Help to Buy mortgage guarantee scheme
The early introduction of the second phase of the Help to Buy mortgage guarantee scheme has certainly caused some frenetic activity in the housing and mortgage markets.
Many lenders have been caught on the back foot as all had been anticipating a commencement date of January. Only Nat West / RBS had products available to prospective borrowers on launch day. However, Halifax (Lloyds Banking Group) has products from today.
HSBC, Virgin Money and Aldermore have all committed to entering the scheme but we do not yet know specific dates and entry is realistically likely to be the New Year. Other mainstream lenders have been more guarded in announcing their plans but we expect them to get involved over the coming weeks and months.
However, for many their priority at this point is ensuring their staff and systems are ready for the introduction of the Mortgage Market Review (MMR) in April 2014.
The early implementation of the Help to Buy scheme appears to be a political decision following announcements by the Labour party at their conference in which they were pledging their future support for “hard pressed consumers” in holding down energy costs and in taking on the energy companies.
Whatever the rationale, we believe the initiative is important in helping to bring about the return of a more normally functioning housing and mortgage market.
In the period 1997 to 2007 significantly more than a million housing transactions took place each year in England & Wales. In the period 2008 to 2012 the number of transactions has not been above 662,000 with numbers averaging 640,000 over the last five years.
These numbers quite clearly demonstrate how constrained the market has become, with many would-be borrowers citing the inability to save the level of deposit required by lenders as their primary reason for not entering the property market.
The Help to Buy mortgage guarantee scheme is designed to provide lenders with the additional comfort to enable them to once again offer 95% LTV value mortgages. In the 20-year period prior to the financial crisis, 95% LTV mortgages were the norm and were readily available from many lenders.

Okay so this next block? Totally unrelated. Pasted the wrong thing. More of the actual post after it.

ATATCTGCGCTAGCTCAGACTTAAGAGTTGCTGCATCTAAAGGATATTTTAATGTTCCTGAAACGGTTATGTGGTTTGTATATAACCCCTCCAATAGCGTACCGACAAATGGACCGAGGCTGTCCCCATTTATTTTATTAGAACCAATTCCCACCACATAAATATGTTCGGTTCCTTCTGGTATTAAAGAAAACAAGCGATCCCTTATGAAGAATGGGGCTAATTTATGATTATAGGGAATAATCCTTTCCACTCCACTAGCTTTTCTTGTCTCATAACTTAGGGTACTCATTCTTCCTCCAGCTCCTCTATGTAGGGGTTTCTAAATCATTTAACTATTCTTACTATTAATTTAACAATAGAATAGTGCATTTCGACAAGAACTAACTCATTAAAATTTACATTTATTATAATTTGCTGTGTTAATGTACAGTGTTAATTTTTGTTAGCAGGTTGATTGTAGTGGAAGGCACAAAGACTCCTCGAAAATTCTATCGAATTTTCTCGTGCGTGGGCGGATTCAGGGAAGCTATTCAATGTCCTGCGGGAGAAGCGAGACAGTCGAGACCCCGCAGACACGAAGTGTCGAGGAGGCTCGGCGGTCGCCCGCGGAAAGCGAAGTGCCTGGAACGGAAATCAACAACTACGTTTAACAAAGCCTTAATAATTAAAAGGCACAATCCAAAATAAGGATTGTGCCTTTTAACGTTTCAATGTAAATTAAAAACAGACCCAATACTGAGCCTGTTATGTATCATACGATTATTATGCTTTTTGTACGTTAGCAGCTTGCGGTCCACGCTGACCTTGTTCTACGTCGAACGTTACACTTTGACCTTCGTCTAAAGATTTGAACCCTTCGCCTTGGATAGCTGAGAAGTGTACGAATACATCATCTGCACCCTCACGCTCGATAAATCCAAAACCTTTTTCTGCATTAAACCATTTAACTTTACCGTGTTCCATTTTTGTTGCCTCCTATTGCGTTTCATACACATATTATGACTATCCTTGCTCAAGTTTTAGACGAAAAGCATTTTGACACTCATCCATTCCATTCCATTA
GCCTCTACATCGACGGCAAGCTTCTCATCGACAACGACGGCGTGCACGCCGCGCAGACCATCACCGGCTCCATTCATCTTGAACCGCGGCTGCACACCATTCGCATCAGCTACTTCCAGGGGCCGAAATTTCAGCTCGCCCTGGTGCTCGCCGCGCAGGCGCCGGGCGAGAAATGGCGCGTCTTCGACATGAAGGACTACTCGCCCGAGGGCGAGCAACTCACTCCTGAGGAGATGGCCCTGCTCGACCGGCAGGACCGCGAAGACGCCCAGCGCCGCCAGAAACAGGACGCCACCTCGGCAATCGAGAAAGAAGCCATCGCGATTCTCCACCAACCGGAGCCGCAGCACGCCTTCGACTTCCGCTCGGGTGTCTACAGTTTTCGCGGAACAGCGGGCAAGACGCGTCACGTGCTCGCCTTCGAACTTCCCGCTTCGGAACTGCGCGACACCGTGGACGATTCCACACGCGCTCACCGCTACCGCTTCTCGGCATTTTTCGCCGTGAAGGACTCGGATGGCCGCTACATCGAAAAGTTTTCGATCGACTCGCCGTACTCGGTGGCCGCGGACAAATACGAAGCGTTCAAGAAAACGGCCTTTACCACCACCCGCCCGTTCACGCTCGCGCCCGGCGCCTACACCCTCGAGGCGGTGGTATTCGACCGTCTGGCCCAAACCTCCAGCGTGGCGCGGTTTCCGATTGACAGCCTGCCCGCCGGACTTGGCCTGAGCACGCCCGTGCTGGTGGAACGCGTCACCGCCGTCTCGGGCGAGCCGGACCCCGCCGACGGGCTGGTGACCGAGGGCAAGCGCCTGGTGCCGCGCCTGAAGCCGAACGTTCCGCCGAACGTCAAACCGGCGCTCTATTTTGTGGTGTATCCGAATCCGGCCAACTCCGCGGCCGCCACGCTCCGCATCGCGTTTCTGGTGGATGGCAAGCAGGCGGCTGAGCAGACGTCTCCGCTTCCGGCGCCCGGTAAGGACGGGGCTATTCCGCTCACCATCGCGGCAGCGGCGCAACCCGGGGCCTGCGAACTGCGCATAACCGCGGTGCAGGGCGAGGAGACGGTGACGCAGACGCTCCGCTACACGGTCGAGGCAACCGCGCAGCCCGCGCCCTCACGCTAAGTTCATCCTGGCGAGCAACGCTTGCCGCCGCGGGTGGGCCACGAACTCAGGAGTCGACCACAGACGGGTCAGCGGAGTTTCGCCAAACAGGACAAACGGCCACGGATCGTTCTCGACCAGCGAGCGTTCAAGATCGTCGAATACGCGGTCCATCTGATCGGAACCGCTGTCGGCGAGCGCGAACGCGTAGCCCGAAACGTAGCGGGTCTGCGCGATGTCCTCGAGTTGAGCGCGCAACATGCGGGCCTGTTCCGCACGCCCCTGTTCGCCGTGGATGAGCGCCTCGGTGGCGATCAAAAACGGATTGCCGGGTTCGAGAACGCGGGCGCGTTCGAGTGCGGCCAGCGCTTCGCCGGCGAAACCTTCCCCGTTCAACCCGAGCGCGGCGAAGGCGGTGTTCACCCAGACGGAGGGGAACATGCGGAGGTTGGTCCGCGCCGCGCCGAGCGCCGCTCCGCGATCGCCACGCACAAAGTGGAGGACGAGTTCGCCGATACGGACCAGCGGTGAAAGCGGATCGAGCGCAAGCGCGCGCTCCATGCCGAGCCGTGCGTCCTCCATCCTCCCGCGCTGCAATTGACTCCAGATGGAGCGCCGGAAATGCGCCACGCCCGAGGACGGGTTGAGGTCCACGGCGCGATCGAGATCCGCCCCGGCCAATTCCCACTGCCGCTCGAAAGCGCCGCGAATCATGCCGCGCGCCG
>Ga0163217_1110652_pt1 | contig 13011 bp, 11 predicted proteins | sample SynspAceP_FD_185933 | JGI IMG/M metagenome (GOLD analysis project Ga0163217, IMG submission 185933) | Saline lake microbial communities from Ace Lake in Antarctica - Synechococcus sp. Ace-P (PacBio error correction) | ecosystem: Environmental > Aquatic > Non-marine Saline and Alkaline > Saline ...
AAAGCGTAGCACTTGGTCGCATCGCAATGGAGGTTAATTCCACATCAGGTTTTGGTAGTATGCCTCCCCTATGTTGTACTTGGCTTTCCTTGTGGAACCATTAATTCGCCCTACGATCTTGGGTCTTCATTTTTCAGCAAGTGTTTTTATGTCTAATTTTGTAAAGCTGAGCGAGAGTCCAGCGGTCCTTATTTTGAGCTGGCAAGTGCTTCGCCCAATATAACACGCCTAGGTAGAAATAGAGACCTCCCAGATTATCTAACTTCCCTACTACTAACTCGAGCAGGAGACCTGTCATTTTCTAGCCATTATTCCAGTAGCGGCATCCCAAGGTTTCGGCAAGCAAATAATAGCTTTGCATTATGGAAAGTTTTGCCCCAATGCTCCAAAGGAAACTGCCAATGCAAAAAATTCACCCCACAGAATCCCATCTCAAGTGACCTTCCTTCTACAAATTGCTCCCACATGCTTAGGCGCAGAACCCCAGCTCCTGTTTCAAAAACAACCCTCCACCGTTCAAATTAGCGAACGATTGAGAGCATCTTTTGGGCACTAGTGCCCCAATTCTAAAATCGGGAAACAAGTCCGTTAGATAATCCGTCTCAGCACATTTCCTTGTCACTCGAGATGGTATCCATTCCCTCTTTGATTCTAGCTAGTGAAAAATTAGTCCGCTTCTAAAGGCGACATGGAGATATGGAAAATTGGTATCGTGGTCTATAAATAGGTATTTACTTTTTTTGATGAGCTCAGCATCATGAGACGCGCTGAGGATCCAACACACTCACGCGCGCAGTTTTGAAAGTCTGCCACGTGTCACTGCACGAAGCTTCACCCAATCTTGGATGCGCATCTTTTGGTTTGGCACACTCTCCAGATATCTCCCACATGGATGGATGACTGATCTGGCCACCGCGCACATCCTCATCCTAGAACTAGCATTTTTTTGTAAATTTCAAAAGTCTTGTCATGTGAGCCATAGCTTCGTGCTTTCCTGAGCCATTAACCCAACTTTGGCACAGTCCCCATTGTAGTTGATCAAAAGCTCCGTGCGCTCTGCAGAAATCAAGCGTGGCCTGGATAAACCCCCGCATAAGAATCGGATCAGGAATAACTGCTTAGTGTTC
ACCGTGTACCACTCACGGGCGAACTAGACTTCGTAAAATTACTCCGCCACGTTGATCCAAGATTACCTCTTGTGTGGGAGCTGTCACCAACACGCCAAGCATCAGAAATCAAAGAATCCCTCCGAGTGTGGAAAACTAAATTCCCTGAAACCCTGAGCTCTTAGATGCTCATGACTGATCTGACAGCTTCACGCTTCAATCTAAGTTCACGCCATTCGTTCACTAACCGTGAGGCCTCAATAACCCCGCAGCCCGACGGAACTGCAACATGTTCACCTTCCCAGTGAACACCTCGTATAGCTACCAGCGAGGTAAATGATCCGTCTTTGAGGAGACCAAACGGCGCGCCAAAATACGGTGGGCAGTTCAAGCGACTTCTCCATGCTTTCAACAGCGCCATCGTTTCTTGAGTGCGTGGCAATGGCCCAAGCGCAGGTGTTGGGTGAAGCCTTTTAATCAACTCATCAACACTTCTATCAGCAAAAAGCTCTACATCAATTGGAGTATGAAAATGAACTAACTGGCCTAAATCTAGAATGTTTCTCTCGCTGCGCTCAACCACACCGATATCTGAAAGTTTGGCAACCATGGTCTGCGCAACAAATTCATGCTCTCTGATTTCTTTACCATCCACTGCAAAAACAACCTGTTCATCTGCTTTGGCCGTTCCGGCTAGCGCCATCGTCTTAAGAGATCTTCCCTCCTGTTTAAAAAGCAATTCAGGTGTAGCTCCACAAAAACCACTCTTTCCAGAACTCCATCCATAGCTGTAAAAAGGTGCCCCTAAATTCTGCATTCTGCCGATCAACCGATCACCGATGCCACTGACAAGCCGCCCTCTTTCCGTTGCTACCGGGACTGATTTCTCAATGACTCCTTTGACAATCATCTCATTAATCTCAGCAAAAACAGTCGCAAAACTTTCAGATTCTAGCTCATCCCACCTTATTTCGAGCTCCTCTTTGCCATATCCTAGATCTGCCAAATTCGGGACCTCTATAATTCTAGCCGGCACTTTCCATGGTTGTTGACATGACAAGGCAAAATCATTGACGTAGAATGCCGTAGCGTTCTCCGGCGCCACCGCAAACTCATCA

Since the onset of the financial crisis in 2008, these products all but disappeared. The introduction of this scheme is to help create the environment that allows lenders once again to offer these products to borrowers: specifically, to those who can afford mortgage repayments on loans at this level but who have been unable to save the level of deposit that lenders have, until now, required.
Other beneficiaries of the scheme should be those first-time property sellers whose equity has been eroded due to falls in property values. Many of these borrowers who ordinarily would have moved house have been unable to do so due to little or no equity, combined with the lack of high loan to value mortgage financing.
If the Help to Buy mortgage guarantee scheme is taken up by a broad range of mortgage lenders, it could become a significant enabler for the housing market to continue its recovery back to a more normal level of transactional activity.
By Brian Murphy, Head of Lending at Mortgage Advice Bureau
If you need advice on this scheme or anything else to do with buying or selling your property contact AMS Solicitors – conveyancing specialists based in Preston.